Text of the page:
Subway Inks Four Partnerships, Dives Deep Into Delivery
Signing with one third-party delivery brand or working with as many as is practically possible is a hot topic in the franchised restaurant world. While players like McDonald’s, Yum Brands, Wendy’s and The Cheesecake Factory have exclusive delivery partnerships, mega-sandwich brand Subway is going its own way with new agreements with four of the largest delivery providers. These new partnerships could dramatically increase Subway’s overall share of delivery, and also shift the economics of restaurant delivery in smaller markets across the United States.
With more than 25,000 Subways operating in the U.S. and nearly 44,000 in total, the Connecticut-based franchise giant is the the world’s largest restaurant chain by unit count.
Michael Lang, Subway’s senior director of global convenience, said the brand first started experimenting with third-party delivery back in late 2016, which quickly expanded into a series of pilot programs that grew to include 700 restaurants in nine markets within the United States. With favorable results from those forays into delivery, Subway has aggressively doubled down with formal partnerships with DoorDash, Grubhub, Postmates and UberEats.
Asked why four delivery providers is better than one, Lang said “in order to get the geographic coverage we needed to support that franchisee network, we needed that combo of providers.” He added that consumer groups have become increasingly loyal to individual providers, which brings marketing benefits to the ubiquitous sandwich brand.
“We want to be everywhere that consumers are looking to engage with Subway as a brand,” he said. “It made sense that that sort of broader partnering was the right combination for us.”
Citing restaurant industry studies that show third-party delivery growing at more than 10 percent every year, Lang added that the company sees significant runway in the coming years. At this point, approximately 16,000 of Subway's locations are within the delivery footprint of one of those four providers, and 9,000 are currently delivering sandwiches to customers. As the delivery brands continue expanding their networks, Subway expects significant expansion of its own, which will rope in thousands more of the brand’s U.S. locations.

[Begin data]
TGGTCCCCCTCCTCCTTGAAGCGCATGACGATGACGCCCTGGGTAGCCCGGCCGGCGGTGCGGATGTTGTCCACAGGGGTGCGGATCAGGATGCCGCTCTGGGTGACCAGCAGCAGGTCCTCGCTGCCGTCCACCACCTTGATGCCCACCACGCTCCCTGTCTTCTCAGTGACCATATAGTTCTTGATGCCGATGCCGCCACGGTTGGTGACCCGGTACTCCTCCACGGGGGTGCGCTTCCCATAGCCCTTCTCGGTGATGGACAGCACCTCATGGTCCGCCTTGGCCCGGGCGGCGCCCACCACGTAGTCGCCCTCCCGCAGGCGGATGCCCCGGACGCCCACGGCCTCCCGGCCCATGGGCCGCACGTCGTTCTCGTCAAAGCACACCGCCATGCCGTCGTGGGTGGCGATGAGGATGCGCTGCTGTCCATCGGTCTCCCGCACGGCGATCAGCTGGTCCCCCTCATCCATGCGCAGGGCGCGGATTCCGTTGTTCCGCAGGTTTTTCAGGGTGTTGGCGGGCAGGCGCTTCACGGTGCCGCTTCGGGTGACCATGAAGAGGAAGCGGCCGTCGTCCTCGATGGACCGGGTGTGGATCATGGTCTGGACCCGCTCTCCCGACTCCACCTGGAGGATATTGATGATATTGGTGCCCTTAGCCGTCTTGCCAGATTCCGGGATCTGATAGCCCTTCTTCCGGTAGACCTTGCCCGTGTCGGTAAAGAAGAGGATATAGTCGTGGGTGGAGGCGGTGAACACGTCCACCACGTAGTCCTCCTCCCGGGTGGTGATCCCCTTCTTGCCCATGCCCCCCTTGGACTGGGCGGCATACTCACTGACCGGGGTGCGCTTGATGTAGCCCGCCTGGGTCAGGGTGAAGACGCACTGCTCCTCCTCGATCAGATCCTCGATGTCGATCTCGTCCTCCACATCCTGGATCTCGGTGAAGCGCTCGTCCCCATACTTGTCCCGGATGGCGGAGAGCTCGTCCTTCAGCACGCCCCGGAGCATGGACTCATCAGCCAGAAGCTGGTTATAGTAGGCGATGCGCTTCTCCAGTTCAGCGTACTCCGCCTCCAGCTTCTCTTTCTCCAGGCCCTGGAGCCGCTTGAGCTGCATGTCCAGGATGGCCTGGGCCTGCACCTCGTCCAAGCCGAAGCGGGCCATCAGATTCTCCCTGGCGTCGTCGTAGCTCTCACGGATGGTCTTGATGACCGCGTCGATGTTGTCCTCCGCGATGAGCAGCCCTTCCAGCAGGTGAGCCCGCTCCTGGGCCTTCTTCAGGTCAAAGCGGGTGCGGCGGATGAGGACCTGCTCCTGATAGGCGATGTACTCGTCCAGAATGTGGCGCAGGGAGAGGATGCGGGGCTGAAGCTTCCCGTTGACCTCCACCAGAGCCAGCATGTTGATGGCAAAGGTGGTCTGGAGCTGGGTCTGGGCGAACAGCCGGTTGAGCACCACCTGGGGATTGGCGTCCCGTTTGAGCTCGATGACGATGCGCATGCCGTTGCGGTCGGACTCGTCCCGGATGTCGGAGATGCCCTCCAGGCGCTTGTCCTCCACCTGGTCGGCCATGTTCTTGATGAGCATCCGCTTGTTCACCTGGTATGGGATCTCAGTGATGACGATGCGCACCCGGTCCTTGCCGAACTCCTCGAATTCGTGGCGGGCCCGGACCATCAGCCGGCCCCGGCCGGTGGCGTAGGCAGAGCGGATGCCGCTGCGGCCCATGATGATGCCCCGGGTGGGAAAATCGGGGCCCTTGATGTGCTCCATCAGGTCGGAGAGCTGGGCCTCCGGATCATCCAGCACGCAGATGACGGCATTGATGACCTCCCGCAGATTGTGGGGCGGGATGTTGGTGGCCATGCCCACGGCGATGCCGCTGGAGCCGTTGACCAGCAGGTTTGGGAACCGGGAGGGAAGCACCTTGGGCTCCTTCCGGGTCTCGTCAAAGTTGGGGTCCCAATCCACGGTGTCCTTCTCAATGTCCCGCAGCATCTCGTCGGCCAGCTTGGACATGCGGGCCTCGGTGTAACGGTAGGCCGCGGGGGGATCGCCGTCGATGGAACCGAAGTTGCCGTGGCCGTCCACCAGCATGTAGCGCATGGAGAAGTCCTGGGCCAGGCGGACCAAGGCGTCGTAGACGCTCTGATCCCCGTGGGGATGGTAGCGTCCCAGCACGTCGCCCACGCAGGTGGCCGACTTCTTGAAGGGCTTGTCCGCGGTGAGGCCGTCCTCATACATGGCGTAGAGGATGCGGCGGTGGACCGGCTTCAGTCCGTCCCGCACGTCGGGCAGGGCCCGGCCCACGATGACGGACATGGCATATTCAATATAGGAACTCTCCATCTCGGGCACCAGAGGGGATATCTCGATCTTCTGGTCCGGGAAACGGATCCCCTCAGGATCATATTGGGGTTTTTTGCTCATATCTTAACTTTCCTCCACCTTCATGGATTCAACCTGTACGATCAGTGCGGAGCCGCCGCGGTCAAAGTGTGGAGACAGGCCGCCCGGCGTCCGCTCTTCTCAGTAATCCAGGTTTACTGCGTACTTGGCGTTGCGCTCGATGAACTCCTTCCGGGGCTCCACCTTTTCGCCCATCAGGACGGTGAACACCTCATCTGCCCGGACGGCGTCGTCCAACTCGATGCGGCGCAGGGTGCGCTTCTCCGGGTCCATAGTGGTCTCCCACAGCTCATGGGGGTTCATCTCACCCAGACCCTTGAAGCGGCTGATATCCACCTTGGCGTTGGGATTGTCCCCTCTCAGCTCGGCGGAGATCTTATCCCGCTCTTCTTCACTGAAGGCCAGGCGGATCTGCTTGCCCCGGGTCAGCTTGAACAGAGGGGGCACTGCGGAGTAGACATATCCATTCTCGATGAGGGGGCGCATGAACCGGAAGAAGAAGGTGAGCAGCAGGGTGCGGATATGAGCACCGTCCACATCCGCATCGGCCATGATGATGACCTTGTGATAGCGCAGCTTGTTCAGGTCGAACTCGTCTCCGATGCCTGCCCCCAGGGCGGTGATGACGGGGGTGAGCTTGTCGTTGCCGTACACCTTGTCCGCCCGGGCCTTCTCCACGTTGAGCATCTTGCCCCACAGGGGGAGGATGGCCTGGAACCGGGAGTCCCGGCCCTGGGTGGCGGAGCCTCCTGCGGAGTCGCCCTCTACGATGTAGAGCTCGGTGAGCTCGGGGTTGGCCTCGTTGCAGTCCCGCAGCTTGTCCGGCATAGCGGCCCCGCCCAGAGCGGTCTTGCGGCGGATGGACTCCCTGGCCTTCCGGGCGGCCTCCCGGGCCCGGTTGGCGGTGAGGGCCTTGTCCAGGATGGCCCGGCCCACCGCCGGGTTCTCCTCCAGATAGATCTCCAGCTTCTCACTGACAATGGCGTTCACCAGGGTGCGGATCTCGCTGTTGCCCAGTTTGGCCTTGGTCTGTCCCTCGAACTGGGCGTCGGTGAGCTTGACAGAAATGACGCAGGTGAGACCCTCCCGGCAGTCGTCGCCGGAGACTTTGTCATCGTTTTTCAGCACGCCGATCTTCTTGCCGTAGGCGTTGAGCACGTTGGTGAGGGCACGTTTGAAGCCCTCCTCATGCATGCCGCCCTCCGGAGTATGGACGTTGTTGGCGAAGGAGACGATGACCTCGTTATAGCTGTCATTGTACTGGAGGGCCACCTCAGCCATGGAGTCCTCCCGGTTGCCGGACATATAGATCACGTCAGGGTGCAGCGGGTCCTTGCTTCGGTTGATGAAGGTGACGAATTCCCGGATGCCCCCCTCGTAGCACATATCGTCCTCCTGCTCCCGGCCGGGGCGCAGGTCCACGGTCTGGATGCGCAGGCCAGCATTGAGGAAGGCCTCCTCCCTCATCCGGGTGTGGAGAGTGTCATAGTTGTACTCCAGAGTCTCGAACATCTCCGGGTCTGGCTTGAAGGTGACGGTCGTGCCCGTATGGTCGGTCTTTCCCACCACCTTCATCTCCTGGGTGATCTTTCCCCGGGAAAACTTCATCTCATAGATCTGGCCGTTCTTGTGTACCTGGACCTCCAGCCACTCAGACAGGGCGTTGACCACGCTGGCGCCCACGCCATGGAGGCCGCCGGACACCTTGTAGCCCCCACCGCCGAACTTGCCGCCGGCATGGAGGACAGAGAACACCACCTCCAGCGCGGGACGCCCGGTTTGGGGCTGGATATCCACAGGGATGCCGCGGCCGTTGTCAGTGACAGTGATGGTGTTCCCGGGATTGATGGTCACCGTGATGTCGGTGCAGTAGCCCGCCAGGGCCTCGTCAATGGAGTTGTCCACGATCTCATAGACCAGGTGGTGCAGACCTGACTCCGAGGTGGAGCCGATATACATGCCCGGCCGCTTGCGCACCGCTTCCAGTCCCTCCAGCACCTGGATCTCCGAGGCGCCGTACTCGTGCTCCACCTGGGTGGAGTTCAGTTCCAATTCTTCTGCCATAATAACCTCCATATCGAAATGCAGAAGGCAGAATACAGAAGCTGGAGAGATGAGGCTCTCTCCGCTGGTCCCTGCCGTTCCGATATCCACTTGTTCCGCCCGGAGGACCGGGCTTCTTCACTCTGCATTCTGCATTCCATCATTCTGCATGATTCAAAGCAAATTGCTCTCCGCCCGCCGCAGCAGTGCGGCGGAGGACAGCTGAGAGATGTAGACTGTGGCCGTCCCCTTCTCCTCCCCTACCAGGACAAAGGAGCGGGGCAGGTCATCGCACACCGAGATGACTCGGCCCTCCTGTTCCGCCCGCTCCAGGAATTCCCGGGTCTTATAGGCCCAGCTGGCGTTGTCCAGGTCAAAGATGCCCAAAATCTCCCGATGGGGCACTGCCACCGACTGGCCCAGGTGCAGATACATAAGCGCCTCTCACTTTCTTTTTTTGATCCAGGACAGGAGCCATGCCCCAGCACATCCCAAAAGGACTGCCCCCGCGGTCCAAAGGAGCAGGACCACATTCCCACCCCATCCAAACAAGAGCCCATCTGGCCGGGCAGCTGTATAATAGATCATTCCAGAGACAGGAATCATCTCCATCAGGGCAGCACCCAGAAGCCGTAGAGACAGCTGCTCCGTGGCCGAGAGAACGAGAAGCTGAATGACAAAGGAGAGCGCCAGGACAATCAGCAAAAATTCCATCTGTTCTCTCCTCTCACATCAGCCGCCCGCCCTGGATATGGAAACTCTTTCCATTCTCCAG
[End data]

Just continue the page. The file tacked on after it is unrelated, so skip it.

“The fact that we have locations in just about every place you can imagine makes us really interesting to those providers as a partner, because they need a certain level of volume and activity to make it worthwhile to go into some of those smaller markets,” he added.
Rather than requiring all restaurants to partner with all four providers, Lang said Subway’s franchisees are being encouraged to go at the pace they’re comfortable with, and to work with whichever providers that best suit their territory and customer base.
With some other prominent sandwich brands doing their own in-house delivery, especially arch rival Jimmy John’s, Lang said these partnerships should allow Subway to be “the quickest delivery meal you can get for most people simply because we’re that much closer in proximity to more of the population.”